Overcoming stigma, US woman becomes world's first living HIV+ donor
The world's first HIV+ organ donation was completed successfully by the surgeons at the John Hopkins Hospital in Baltimore, US, this Monday. 35-year-old Nina Martinez has become the first living HIV+ kidney donor to an HIV+ recipient, who wished to remain anonymous. Martinez acquired HIV when she was just six-week-old in 1983. Here is the story of her life that was filled with struggles.
Martinez acquired virus when she was just 6-week-old
In 1983, blood banks did not do a routine check to look for HIV. After being born 12-weeks prematurely, Martinez and her twin sister developed anemia. Later, Martinez, born to a naval father in San Francisco, was taken to a military hospital for a blood transfusion and there she got the virus. However, her family did not come to know about it.
Stigma: 'Why educate her, if she is going to die?'
Martinez and her family came to know about the virus when the then 8-year-old girl was checked before going through an eye surgery. This brought a lot of problems to her in school, where she was treated like a health hazard to other students. Back then, her principal had said, "Why are we educating her with public dollars if she's going to die?"
HIV damaged Martinez's immune system but not her strength, power
Later in life, her flatmate came to know about her condition, and decided to move out. He even left all his belongings behind. A person with HIV has a damaged immune system. The virus interferes with the body's ability to fight against foreign organisms. Although Martinez was suffering from both physical and mental trauma since childhood, she was not willing to give up.
'Grey's Anatomy', HIV+ friend inspired Martinez to join donor trial
In 2013, the US passed the HIV Organ Policy Equity (HOPE) Act, which allowed organ transplantation between HIV+ patients. Next year, Martinez, who lives in Atlanta, saw an episode of Grey's Anatomy, a medical drama series, where a transplant surgery was performed between two living HIV+ patients. Later, her HIV+ friend was waiting for a kidney, which inspired her further.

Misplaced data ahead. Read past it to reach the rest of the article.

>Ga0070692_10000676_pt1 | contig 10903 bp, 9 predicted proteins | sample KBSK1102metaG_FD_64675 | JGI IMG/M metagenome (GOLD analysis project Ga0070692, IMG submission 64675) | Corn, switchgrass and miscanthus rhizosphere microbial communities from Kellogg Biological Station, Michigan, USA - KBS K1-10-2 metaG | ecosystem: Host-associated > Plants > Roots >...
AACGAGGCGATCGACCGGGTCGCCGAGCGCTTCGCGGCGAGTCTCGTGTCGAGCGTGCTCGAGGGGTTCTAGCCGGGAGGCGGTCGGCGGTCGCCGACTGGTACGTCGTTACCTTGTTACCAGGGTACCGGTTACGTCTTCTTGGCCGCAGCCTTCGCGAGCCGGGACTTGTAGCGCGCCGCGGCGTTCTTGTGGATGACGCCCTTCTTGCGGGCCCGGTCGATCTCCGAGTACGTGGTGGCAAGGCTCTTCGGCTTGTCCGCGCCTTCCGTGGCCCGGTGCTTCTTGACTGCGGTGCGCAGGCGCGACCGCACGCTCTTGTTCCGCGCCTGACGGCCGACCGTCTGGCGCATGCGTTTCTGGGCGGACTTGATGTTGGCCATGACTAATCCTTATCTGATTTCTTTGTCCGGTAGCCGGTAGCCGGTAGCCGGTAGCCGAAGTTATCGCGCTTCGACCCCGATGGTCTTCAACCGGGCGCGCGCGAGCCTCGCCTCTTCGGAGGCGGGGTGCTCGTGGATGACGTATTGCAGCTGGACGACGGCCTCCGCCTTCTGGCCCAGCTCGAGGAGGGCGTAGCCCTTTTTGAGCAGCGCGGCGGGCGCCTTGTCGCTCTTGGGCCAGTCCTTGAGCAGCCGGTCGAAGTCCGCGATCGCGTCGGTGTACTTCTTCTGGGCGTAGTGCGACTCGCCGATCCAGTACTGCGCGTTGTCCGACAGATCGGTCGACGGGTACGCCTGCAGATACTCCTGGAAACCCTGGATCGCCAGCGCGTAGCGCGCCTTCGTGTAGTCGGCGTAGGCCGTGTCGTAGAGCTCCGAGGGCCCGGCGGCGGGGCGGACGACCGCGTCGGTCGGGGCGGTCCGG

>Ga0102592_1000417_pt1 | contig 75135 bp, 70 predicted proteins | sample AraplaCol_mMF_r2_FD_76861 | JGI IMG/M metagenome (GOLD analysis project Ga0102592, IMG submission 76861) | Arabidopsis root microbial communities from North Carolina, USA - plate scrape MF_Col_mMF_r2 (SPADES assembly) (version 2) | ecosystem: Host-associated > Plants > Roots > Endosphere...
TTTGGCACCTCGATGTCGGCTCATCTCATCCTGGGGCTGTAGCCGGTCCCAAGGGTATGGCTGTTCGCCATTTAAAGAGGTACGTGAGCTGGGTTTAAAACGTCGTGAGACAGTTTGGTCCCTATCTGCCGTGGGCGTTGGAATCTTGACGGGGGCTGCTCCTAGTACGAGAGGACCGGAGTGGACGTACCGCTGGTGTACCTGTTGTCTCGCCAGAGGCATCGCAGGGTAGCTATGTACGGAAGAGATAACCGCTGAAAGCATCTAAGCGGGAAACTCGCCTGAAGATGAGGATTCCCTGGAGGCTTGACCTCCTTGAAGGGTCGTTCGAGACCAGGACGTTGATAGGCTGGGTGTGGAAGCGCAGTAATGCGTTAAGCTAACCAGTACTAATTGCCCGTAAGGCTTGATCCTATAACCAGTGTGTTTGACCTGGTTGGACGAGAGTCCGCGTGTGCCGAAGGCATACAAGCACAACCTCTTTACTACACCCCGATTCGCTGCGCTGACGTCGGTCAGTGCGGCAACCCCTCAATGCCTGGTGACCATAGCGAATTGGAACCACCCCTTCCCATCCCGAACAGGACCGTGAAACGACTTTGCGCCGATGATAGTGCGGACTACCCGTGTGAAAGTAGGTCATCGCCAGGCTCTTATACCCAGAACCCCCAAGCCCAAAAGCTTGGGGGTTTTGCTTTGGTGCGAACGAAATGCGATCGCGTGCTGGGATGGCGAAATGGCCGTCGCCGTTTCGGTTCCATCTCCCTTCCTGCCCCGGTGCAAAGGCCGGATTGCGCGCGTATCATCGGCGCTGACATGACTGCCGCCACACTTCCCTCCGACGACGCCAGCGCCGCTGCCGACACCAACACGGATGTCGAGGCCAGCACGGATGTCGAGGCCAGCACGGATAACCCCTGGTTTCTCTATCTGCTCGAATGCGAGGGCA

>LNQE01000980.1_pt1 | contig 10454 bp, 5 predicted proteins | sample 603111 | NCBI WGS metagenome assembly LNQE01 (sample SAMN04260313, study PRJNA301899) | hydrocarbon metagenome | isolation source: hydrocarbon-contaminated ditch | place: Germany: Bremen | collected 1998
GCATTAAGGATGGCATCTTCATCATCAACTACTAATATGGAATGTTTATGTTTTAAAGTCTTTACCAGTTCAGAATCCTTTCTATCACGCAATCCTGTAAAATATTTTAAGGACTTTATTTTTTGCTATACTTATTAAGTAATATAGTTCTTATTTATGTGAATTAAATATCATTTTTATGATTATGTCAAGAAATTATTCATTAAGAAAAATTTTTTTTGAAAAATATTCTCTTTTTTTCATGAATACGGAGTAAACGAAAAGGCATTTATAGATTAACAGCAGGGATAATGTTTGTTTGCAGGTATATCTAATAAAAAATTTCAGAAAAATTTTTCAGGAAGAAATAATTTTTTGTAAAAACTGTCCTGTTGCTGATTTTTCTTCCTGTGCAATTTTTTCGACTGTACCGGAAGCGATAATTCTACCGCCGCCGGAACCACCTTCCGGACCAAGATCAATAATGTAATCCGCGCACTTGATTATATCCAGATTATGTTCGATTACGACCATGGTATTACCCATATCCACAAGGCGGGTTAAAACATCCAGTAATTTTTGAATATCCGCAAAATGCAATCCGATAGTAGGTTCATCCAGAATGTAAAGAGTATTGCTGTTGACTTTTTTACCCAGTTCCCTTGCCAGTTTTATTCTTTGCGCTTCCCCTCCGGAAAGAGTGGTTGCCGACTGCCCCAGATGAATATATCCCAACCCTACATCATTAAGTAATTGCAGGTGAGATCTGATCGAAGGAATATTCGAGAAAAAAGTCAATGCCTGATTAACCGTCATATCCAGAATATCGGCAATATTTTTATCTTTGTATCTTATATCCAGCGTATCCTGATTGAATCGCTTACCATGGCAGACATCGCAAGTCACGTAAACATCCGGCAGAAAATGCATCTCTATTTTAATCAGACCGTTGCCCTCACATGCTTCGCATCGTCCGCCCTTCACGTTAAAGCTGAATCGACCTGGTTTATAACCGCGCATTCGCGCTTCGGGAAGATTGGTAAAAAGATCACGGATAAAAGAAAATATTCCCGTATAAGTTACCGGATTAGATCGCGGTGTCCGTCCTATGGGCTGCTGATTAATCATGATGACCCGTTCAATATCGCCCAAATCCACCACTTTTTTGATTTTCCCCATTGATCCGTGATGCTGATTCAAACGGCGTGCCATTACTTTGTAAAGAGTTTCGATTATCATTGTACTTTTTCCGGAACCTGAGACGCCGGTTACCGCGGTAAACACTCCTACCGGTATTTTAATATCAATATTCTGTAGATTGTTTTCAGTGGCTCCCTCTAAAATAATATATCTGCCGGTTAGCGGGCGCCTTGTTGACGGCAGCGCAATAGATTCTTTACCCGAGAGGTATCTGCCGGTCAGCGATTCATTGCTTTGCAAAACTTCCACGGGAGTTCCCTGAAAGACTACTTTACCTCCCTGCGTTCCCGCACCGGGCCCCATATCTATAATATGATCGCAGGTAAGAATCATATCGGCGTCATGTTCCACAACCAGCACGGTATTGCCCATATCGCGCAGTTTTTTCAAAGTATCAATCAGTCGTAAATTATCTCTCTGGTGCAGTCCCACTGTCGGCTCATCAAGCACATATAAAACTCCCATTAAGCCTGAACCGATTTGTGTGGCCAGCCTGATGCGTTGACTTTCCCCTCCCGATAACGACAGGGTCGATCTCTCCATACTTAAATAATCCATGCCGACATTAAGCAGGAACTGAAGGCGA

People like me can bring life, says Martinez
She then reached out to the doctors in Hopkins for a trial, which enabled her to become the first donor. However, her friend died before she could donate a kidney to him. "Society perceives me, and people like me, as people who bring death. And I can't figure out any better way to show that people like me can bring life," said Martinez.
HIV is no longer a death sentence, says surgeon
Dr. Dorry Segev, a surgeon at Hopkins who removed Martinez's left kidney said, "Here's a disease that in the past was a death sentence and now has been so well controlled that it offers people with that disease an opportunity to save somebody else."
Martinez is in excellent health post-surgery, said doctors
On Monday, Martinez donated a kidney and is on antiretroviral medication, along with the recipient, to control her HIV as they both can have different strains of the virus. According to doctors, Martinez is in almost perfect health and her viral load is undetectable. "Her health is excellent. Her HIV is well controlled. Her immune system is essentially normal," said a doctor at Hopkins.
Those people need a mental reboot, says Martinez
"It gives me great joy to know that I'm putting a story like this out there. Because those people need a mental reboot," she said. Martinez is now a public health consultant and also runs marathon for an NGO, which teaches young people about HIV.